Three School of Medicine physicians at Grady Hospital have established
a hepatitis C Clinic to treat and combat a virus that leads to chronic
liver disease in the estimated 3.9 million Americans who have been
The clinic was developed by Grady doctors Natalie Levy, Nomi Traub
and Christopher Iverson, and it is designed to educate and treat
those diagnosed with the disease about its signs, symptoms and long-term
effects. In a five-month period last year, 650 patients at Grady
tested positive for hepatitis C, prompting the need for a clinic
that specifically treats the virus.
“We’re very excited about the clinic,” Levy said.
“Many of our patients at Grady have hepatitis C, and treatment
and management of this disease is sufficiently complex that we all
sensed a growing need for a specialized program to support them.”
Hepatitis C is a liver disease caused by the hepatitis C virus (HCV),
found in the blood of infected persons. The virus—considered
the most common bloodborne infection in the United States—is
primarily spread by contact with infected blood.
While 40 percent of patients do not know how they acquired HCV,
the most common known modes of transmission are through intravenous
drug use and blood transfusions before 1992. People with high-risk
sexual behavior, multiple partners and sexually transmitted diseases
also are at a slightly increased risk for hepatitis C.
Although the chronic form of the virus tends to be asymptomatic,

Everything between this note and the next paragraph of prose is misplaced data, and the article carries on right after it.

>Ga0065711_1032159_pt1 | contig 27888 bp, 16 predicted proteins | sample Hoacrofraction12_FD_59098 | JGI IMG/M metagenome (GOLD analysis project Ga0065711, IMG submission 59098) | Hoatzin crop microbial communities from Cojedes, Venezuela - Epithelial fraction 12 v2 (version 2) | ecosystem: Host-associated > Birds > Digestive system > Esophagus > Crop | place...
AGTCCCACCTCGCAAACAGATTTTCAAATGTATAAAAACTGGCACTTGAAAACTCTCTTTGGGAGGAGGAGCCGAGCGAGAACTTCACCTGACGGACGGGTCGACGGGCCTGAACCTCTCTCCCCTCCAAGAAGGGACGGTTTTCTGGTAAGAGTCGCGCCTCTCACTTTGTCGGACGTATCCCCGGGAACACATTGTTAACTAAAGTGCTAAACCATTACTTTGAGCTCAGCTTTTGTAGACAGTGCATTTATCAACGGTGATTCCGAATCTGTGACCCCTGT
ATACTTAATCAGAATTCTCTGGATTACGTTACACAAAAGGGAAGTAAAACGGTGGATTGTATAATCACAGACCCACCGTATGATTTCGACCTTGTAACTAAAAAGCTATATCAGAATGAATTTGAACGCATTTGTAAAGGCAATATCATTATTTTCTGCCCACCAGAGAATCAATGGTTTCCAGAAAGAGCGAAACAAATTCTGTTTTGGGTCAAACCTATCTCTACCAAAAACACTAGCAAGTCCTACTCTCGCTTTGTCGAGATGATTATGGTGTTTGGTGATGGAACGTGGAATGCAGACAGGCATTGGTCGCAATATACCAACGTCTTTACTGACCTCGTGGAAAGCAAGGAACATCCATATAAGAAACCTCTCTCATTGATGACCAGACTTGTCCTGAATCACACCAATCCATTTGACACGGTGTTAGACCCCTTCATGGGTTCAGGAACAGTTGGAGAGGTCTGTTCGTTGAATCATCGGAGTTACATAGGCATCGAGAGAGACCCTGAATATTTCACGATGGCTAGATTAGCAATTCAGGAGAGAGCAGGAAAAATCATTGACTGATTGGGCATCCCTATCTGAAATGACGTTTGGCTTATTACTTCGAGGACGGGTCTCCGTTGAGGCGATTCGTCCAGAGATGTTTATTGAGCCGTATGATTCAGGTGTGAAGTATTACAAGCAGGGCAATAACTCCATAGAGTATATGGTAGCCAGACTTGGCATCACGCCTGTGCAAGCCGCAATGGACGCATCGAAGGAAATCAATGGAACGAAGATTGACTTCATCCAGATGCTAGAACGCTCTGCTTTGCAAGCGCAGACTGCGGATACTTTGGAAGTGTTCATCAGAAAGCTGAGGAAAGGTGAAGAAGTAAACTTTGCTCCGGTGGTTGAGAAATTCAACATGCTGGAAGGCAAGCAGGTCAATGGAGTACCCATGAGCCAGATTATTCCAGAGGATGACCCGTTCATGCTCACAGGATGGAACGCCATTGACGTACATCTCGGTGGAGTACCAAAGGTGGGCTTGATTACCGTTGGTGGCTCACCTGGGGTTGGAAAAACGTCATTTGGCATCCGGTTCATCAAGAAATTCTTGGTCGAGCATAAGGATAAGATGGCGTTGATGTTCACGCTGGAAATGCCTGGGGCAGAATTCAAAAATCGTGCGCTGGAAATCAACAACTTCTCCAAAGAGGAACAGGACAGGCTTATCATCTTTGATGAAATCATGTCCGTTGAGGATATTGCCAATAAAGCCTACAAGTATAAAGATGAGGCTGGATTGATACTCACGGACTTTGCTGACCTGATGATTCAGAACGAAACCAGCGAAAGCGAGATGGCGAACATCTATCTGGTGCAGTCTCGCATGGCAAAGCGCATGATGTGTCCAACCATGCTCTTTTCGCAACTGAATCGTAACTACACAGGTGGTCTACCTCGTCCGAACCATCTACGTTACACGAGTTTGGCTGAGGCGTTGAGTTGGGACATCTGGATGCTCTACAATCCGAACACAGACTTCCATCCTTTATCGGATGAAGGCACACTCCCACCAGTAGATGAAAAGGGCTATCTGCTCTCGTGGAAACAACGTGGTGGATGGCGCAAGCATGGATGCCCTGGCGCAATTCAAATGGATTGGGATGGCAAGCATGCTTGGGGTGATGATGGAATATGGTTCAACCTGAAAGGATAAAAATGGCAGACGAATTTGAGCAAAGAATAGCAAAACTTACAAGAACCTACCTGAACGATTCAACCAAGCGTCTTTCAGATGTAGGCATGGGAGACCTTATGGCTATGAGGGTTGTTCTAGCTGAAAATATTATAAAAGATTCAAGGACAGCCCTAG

some of the signs and symptoms of acute infection may include jaundice,
fatigue, dark urine, abdominal pain, loss of appetite and nausea.
The disease is typically diagnosed through a blood test. If left
untreated for several years, chronic hepatitis C can lead to cirrhosis
(scarring), liver cancer, liver failure and death.
At Grady, patients who test positive for hepatitis C are encouraged
to enroll and participate in an hour-long group education session,
where they see a video and are able to ask questions about the virus.
Patients are then invited back to an individual session at the clinic.
So far, the clinic has treated about 100 patients.
Currently, there is no vaccine to prevent hepatitis C. The best
preventions are to avoid intravenous drug use and not to share personal
care items that might have blood on them (such as razors or toothbrushes).
Health care or public safety workers should always follow routine
barrier precautions and safely handle needles and other sharp objects.
People with multiple sexual partners should use latex condoms to
reduce transmission, and all those at risk should get vaccinated
against hepatitis A and hepatitis B to protect against other kinds
of preventable liver diseases.
Interferon and ribavirin are the two drugs licensed for treating
people with chronic hepatitis C. While interferon can be taken alone
or in combination with ribaviran, combination therapy currently
is the treatment of choice. Combination therapy is known to eliminate
the virus in up to five out of 10 persons.
According to the Centers for Disease Control and Prevention, the
number of new hepatitis C infections per year has declined from
an average of 240,000 in the 1980s to about 40,000 in 1998. By the
year 2000, the number of annual infections had declined to 30,000.